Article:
Whilst Large efforts have been made to move enterprises away from the use of general purpose file servers to other solutions such as OneDrive and SharePoint, they remain a staple part of most companies’ server estates, providing storage for applications, and halfway houses for solutions such as managed file transfer and FTP to other organizations. File servers do however pose a degree of risk, as without provisioning as highly available pairs they pose single points of failure within some organizations, with minimal consideration given to HA/DR within their implementation. A simple solution to this has now entered Public Preview in the form of Azure File Sync
What is it?
Azure File Sync provides a serverless solution to synchronize the data from multiple file servers in a multi-master model, with synchronization endpoints either being additional servers or within Azure Files (a secure file storage solution within Azure leveraging SMB 3.0 and encryption of data at rest). Within the target servers, Azure file sync exists as a small footprint agent installation, with the orchestration and intelligence hosted as a service within Azure.
As the name suggests, the tool is primarily for synchronizing a disparate estate of file servers, either providing more localized copies of data or high availability. However, alongside this, it provides the opportunity to tier files into Azure storage based on the frequency of their access and subsequently reduce storage requirements. Infrequently accessed files will be transitioned to cloud storage, with a pointer left in the on-premises file system. In the event a user attempts to access one of these files, Azure File Sync will seamlessly recall the file for the user.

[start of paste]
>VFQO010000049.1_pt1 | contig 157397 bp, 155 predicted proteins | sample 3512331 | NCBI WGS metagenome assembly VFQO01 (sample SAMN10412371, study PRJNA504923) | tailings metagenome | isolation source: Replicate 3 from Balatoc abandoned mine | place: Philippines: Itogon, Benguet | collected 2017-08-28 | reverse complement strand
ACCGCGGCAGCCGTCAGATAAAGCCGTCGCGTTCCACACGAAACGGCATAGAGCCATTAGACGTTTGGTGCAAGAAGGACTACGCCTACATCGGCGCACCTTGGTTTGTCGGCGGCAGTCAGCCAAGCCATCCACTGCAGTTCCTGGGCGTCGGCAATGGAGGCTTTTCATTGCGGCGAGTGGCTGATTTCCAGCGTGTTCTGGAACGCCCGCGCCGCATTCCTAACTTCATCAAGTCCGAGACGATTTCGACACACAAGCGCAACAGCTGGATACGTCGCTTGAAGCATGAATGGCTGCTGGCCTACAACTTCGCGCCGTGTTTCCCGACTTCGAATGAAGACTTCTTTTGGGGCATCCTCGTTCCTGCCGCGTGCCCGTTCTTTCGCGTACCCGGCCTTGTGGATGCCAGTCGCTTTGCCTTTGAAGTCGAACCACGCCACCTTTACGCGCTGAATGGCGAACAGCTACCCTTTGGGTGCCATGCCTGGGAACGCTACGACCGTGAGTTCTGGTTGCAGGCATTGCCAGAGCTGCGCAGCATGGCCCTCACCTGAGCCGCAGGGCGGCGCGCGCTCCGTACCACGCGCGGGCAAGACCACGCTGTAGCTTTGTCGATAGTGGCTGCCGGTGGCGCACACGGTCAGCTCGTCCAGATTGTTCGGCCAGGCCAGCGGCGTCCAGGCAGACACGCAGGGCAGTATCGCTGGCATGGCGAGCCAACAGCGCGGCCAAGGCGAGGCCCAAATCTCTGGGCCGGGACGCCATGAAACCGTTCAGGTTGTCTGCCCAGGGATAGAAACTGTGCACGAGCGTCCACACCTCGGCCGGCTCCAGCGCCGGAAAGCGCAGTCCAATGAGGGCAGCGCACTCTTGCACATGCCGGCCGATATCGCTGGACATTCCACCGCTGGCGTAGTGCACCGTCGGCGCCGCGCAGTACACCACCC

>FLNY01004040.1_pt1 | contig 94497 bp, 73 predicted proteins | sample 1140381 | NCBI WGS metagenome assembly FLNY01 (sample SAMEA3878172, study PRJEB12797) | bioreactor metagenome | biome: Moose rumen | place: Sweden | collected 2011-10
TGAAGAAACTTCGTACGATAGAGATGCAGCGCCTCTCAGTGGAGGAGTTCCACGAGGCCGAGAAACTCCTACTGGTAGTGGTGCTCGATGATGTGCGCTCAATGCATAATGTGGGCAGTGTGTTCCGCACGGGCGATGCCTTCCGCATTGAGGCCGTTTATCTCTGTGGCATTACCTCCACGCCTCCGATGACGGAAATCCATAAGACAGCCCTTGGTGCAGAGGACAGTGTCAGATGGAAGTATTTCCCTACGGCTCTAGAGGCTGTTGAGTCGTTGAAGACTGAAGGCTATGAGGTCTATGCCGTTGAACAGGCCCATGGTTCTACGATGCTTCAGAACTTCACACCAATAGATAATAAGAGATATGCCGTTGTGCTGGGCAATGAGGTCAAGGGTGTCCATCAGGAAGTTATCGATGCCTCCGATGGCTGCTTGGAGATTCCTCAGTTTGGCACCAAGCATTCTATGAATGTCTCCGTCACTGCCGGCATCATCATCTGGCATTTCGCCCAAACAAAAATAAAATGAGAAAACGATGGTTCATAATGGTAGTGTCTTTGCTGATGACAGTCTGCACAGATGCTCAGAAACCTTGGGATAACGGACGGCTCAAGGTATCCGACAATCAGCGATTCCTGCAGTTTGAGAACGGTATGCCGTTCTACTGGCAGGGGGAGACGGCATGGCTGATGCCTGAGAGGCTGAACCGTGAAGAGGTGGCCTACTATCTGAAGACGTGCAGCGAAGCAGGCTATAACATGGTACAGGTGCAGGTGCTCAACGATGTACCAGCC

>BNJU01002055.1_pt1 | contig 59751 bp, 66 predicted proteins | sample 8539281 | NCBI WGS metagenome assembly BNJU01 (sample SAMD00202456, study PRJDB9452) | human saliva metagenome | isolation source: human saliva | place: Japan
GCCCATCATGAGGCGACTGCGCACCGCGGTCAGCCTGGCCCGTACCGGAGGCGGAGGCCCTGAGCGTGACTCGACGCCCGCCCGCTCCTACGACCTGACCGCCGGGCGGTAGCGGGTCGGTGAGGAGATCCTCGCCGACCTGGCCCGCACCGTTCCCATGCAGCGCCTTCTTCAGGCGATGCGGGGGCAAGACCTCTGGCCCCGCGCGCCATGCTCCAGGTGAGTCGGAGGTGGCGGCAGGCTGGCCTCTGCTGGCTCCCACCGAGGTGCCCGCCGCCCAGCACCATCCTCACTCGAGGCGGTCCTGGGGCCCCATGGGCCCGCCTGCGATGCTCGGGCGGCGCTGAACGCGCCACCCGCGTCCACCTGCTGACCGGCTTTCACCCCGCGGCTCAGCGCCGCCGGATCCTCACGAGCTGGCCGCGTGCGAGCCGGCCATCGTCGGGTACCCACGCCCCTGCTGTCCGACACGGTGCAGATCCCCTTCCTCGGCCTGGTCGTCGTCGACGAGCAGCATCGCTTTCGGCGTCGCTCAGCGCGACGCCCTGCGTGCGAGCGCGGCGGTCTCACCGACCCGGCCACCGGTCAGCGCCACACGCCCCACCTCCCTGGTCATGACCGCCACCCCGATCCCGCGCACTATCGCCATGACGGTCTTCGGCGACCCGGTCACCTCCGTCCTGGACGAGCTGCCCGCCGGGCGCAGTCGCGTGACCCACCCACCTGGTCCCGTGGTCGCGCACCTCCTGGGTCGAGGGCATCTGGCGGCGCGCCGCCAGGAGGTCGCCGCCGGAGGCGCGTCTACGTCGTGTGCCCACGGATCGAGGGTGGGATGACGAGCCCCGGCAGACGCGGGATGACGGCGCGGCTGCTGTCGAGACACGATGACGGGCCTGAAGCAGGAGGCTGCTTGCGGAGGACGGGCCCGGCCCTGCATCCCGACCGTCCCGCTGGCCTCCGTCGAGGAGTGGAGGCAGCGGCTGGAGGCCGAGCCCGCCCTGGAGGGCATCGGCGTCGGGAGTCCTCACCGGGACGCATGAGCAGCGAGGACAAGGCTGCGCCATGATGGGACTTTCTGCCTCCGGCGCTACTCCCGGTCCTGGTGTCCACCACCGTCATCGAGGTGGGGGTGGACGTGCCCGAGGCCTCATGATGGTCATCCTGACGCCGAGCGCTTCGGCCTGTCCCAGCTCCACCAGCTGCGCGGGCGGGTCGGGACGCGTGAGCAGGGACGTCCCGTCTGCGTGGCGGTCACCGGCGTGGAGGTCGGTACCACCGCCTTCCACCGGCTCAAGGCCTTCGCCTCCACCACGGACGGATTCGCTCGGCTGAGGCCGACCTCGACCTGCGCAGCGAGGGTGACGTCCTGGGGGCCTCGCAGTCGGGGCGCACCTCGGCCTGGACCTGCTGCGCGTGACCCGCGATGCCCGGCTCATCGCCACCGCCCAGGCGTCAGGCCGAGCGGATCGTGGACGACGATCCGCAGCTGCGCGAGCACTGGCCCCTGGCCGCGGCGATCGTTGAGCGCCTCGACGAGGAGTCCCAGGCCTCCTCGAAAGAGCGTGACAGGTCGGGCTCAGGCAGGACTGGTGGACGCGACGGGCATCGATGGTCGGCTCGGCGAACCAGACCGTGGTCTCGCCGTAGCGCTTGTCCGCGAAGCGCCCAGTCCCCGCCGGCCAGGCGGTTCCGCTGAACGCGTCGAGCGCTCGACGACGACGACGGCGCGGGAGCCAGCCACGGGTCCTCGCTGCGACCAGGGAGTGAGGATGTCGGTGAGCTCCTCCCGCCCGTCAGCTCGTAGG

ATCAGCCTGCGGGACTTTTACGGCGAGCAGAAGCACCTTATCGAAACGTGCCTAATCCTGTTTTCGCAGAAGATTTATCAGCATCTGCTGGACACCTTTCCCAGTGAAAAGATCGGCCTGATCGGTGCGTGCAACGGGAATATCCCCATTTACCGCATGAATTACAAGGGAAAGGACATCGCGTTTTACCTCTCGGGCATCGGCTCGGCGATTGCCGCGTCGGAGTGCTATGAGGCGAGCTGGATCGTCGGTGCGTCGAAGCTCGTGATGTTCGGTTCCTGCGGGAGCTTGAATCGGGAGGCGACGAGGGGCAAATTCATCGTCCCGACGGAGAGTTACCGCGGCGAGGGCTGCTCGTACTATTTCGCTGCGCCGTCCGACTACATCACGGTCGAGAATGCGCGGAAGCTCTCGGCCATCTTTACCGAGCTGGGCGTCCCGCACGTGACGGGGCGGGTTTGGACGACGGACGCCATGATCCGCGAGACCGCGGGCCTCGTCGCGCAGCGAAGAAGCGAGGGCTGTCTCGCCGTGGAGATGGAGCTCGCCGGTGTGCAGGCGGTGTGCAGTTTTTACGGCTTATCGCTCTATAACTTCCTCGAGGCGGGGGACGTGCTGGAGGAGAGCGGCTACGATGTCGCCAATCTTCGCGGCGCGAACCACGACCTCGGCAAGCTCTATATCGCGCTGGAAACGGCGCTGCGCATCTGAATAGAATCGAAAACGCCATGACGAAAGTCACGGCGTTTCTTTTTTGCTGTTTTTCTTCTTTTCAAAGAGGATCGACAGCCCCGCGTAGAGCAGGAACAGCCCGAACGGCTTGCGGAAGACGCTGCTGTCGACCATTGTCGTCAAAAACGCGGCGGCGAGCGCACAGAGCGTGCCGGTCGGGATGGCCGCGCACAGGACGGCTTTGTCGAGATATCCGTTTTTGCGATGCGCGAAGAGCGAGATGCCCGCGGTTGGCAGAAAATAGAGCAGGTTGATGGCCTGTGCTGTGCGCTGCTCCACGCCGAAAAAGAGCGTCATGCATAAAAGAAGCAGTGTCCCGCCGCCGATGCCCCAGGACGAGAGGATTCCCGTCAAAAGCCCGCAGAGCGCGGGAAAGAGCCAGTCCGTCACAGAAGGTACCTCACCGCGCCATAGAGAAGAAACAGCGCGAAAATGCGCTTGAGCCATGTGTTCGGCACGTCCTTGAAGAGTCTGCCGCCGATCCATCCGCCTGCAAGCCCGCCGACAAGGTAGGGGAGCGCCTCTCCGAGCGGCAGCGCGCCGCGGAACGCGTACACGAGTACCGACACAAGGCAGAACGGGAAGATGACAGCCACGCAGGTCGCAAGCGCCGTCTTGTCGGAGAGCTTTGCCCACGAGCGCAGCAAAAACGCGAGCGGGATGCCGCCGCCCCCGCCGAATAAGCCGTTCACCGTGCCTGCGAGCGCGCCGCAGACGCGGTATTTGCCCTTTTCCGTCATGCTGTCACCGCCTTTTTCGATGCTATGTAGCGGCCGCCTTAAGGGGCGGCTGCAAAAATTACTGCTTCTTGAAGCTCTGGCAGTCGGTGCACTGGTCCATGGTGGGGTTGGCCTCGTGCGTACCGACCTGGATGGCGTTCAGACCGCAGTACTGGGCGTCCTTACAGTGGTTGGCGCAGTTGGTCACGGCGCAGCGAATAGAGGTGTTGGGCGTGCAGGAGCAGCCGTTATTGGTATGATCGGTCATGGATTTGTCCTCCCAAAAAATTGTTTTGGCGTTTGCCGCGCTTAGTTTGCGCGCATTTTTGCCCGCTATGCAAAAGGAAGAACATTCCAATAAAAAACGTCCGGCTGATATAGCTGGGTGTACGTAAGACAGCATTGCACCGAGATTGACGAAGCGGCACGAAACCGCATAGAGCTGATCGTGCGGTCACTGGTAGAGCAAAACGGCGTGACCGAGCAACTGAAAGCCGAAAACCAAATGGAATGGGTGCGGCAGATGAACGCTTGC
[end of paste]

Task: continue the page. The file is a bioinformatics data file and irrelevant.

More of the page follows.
In addition to the user facing capabilities of Azure File Sync, it also provides a reduction in administrative overhead in allowing for centralized backup of file data: backups can be taken of the Azure File Storage and recalled as file level restores should this be required. In doing so, the need to backup potentially heavily duplicated data on multiple synchronized file servers is removed.
In the above example, the HR department based in a branch office require access to a particular share within the corporate file server infrastructure: in order to improve their user experience, a local file server has been provisioned and the HR share has been synchronized to it with the use of Azure File Sync. In doing so, users are able to work from a localized copy of the data improving access times, however still have the ability to fall back to the centralized file server infrastructure in the event of a local server outage. It is also worth noting that in this event, once the local server is brought back online, Azure File Sync will instantly update the file/folder metadata of the branch server to allow for access of the latest copies of files from the cloud tiered copies, until data is fully resynchronized.
File Server Migration
Azure File Sync also presents the opportunity to migrate or consolidate file servers: by leveraging the agent to sync data to Azure files, additional file servers can then be attached to this sync group. Once attached to the sync group, users can even be served from the new server instantaneously, relying on pulling files from the cloud tier. Doing so allows for rapid hands-off migrations of data, with the ability to report on synchronization progress throughout, far surpassing legacy tools such as Robocopy and DFS Replication.
Potential Future Usage
Whilst Azure Files does not currently support the use of ACLs in order to limit user visibility of data, this has been confirmed in the roadmap: this offers potentially the largest benefit of Azure File Sync as a migration tool – by allowing for traditional file shares to be transformed to a resilient, serverless backend such as Azure Files, administrative overhead is massively reduced for file shares, alongside the assurance of geo-redundancy of data and rigorous backups through Recovery Services Vaults. When ACLs come into general availability within Azure Files, a strong use case is presented to transitioning the majority of the legacy file estate to such a service. In doing so, costs are reduced, responsibility for patching and maintenance is removed, and resiliency is improved.